Norway sees oil and gas activity picking up after the market turmoil and the health crisis earlier this year, the Norwegian Petroleum Directorate (NPD) said in its first-half activity report on Friday.
Norway is currently reducing its oil production by the end of the year because of the slump in oil prices in March and April. In a bid to support global efforts to prop up oil prices and ease the glut, Norway has decided it would cut its crude oil production by 250,000 bpd in June, and then maintain a 134,000-bpd lower rate of production for the rest of 2020. This is the first time Norway has joined oil production cuts since 2002. Then, Norway reduced its production rate by 150,000 bpd over the first half of the year, after oil fell below $20 a barrel following 9/11.
This year, after the coronavirus crisis and the plunge in oil prices, Norway passed temporary changes to its petroleum tax system, aiming to incentivize company investments and keep oil and gas drilling activity.
“There is still a basis for high, long-term value creation on the Norwegian shelf. The political decisions have helped stabilise an extraordinary and demanding situation. The temporary change will contribute to a continued high activity level, on par with what we forecasted before the pandemic and the drop in the oil price,” NPD’s Director General Ingrid Sølvberg said.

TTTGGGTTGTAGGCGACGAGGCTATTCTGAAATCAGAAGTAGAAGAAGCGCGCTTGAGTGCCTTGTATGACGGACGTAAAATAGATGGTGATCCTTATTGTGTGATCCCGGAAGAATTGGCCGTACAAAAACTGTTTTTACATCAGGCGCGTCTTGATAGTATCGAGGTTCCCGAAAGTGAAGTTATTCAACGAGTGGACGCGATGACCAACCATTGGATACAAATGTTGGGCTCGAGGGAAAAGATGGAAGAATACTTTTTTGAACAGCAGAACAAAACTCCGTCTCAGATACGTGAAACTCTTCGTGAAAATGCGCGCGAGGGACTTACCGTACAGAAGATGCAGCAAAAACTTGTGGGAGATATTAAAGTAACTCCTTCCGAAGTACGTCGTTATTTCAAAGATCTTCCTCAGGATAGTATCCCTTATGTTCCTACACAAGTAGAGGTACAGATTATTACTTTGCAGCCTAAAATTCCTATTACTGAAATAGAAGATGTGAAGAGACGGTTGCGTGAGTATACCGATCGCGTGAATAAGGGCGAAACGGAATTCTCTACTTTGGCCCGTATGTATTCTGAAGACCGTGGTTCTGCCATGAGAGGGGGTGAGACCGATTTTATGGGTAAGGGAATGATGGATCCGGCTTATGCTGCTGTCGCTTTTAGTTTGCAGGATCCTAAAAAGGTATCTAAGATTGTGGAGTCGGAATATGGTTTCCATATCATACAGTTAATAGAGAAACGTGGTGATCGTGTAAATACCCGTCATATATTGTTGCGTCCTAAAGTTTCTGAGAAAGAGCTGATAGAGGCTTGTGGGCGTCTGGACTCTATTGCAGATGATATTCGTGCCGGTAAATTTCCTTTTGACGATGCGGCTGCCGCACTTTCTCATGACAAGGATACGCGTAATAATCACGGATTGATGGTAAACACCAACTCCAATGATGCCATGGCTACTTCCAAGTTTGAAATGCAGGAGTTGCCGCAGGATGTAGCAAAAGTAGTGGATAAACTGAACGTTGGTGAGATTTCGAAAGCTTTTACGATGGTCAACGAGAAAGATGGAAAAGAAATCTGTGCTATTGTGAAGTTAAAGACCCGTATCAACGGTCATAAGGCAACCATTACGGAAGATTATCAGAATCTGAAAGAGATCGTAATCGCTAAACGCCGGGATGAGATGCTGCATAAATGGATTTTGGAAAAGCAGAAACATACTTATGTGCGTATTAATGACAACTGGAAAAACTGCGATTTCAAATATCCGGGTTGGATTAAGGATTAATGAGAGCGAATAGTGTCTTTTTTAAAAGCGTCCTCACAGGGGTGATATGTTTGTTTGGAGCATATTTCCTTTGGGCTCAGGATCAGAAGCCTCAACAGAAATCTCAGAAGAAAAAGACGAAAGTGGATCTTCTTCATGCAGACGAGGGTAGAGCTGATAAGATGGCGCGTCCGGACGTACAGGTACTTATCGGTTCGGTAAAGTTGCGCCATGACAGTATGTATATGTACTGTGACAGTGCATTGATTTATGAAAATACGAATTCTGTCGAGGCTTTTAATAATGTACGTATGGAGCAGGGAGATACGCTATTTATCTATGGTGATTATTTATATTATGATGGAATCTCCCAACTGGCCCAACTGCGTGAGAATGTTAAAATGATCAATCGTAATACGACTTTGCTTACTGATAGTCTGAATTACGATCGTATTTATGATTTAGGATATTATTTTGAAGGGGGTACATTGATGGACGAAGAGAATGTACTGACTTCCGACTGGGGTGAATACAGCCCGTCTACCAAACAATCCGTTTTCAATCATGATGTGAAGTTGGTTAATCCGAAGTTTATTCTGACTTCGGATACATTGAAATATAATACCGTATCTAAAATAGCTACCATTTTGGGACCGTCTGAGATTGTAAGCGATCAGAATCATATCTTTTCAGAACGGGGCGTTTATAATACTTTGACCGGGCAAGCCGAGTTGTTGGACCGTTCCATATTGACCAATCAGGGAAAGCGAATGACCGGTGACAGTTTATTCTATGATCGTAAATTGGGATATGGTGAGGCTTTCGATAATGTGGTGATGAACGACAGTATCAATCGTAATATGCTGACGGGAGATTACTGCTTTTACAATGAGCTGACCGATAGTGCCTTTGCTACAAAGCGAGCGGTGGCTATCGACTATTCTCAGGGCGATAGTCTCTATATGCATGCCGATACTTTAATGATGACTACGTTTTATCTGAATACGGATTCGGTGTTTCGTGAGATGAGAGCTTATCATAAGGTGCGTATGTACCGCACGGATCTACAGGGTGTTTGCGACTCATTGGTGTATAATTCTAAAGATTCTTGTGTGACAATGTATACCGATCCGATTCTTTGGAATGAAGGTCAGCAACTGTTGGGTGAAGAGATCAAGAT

In June 2020, the month in which producers in Norway cut output by a combined 250,000 bpd, Norway’s crude oil production dropped by 12 percent from May to 1.543 million bpd, the directorate said in preliminary estimates.
In the first half of 2020, Norway’s oil production was higher than in the same period of 2019 – despite the COVID-19 crisis and the production cut in June – thanks the Johan Sverdrup oilfield starting full production this past spring.
“The field has proven to deliver beyond initial forecasts,” NPD said.
Yet, after Johan Sverdrup and the planned Johan Castberg oilfield reach peak production in a couple of years, Norway’s oil production is set for a natural decline after 2023 in the absence of significant new discoveries.
By Charles Kennedy for Oilprice.com
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